# Active and resistive load current

Discussion in 'General Electronics Discussion' started by kalpana, Jun 17, 2016.

1. ### kalpana

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Jun 17, 2016
Can anyone tell me what is active load current and static resistive load current and what is the difference between both?

2. ### Sunnysky

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Jul 15, 2016
one can use a transistor for an amplified current controlled load or voltage controlled load with current sense.

it is useful to have a ramp controlled active load for testing dc power or step load for stability.

static in this is not Q charges but means opposite of dynamic or active.

3. ### Ratch

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Mar 10, 2013
Current in a circuit measures the same no matter what causes it. I have never heard of those two terms you are asking about. Can you provide a link to some easy to access document where those terms are mentioned?

Ratach

4. ### Sunnysky

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Jul 15, 2016
"Active load" means using any semiconductor. You can easily find commerical active loads or simple circuits for special,purposes.

Passive does not.

5. ### Ratch

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Mar 10, 2013
So, how are their currents different?

Ratch

6. ### Sunnysky

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Jul 15, 2016
same noun.
dont be silly.

7. ### Ratch

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Mar 10, 2013
The OP asked what is the difference between active load current and static resistive load current. Before that can be answered, those terms have to be defined. To just say that those "adjectives" are not the same is a distinction without a difference. So, it is not "silly" to wonder what the OP means by those terms.

Ratch

8. ### Sunnysky

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Jul 15, 2016

Active and passives can deliver the same current if they have the same resitance.

A fixed resistor is passive and Ohm's and Kirchoff's Laws apply.

An active semiconductor controlled current will have some defined transfer function with some parametric control such; as constant current, voltage or some non-linear function.

9. ### Ratch

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Mar 10, 2013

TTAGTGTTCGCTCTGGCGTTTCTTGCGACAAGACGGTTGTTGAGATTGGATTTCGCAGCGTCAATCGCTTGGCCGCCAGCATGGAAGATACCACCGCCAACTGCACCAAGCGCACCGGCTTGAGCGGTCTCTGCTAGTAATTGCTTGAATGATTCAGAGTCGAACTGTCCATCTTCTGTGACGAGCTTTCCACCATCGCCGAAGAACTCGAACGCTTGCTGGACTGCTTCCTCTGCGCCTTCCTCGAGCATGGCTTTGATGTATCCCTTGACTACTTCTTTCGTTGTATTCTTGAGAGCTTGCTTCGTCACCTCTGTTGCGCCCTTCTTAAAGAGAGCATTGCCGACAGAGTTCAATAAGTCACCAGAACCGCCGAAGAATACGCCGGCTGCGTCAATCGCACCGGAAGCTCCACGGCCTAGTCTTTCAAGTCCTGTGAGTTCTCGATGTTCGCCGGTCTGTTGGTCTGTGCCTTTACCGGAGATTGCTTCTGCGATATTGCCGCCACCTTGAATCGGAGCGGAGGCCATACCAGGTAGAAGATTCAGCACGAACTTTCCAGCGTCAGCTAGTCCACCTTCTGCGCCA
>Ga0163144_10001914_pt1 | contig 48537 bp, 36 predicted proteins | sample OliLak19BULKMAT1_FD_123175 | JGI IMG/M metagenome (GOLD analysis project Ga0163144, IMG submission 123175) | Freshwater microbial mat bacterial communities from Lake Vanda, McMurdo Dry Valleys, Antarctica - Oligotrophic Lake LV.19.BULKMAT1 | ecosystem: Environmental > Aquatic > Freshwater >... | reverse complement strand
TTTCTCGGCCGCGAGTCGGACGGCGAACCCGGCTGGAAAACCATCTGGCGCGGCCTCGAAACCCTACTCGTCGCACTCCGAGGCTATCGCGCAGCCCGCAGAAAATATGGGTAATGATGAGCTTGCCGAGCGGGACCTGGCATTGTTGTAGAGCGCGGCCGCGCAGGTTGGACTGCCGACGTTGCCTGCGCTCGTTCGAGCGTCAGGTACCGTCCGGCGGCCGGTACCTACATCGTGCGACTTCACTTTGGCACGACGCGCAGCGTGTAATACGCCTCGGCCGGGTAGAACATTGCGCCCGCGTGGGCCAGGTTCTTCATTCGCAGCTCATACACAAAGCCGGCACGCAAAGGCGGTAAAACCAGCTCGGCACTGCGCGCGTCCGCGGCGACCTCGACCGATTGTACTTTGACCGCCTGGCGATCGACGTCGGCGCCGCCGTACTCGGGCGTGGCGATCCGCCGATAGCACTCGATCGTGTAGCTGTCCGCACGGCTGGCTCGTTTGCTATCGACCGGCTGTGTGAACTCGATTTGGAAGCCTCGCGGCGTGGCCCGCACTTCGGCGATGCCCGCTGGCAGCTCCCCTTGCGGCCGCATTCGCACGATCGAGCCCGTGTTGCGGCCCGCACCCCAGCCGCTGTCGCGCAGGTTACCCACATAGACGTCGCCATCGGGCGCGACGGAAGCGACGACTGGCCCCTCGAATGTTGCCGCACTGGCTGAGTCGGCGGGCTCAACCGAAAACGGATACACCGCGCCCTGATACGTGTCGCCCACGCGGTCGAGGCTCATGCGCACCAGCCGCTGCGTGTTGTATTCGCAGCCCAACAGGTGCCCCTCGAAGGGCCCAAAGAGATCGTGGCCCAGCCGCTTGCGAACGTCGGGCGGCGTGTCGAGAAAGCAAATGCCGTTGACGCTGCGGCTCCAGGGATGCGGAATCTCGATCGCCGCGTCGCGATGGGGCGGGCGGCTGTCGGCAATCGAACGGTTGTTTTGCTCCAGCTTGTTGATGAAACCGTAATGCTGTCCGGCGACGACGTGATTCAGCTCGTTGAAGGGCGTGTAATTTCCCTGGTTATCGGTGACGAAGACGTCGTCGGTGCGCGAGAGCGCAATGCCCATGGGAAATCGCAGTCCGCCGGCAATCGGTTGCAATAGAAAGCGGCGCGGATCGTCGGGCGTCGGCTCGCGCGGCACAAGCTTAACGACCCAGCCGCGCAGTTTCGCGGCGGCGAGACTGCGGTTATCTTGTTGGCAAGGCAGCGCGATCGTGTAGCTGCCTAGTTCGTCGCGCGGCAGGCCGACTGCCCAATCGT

Yes, that is the topological circuit difference, but the OP asked what is the difference in current. Can an ammeter tell the difference? Inquiring minds would like to know.

Ratch

10. ### (*steve*)¡sǝpodᴉʇuɐ ǝɥʇ ɹɐǝɥdModerator

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Jan 21, 2010
I'm with Ratch. I have no idea what those terms mean.

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Jul 15, 2016

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Jul 7, 2015

13. ### Sunnysky

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Jul 15, 2016
it seems pointless to describe current unless you define the load and voltage.

Now the same current can be duplicated either way if one matched the active load resistance for linear operation if one needs reassurance of that.

But more likely, active non-linear loads are useful not as fixed Resistors but for adjustable loads , for reasons beyond the scope of this question. such as CC loads for reducing supply or temp. sensitivity.

Another example is if you smoothen current with sufficient capacitance, you can switch a fixed low value of R to be any value higher using PWM or duty cycle control.

14. ### (*steve*)¡sǝpodᴉʇuɐ ǝɥʇ ɹɐǝɥdModerator

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Jan 21, 2010
How can it be pointless?

I know what an active load is, and I know what a resistive load is, and I know what current is.

However, unless someone defines the properties of the active load, I can say less about it than I can for the resistive load.

If the question were about a reactive load current and a resistive load current then there would be a prospect of them having differentiation due to their phase relationship with the load voltage.

Perhaps all I could say is that resistive load current will always be proportional to the load voltage, a relationship which may not exist for an active load.

15. ### Sunnysky

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Jul 15, 2016
I agree, it is pointless for further discussion.

hevans1944 likes this.
16. ### hevans1944Hop - AC8NS

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Jun 21, 2012
The original poster, @kalpana, joined EP on June 17, 2016, and posted his question that same day. Since then, there has been no response from the OP. Nada. Nothing. Meantime, regular posters here have been playing "ring around the rosie" with the question. It's more than past time to stop playing the game and go on to more interesting questions.

My two cents: if you want to think there is some sort of distinction between "active load current and static resistive load current" feel free to look elsewhere for answers.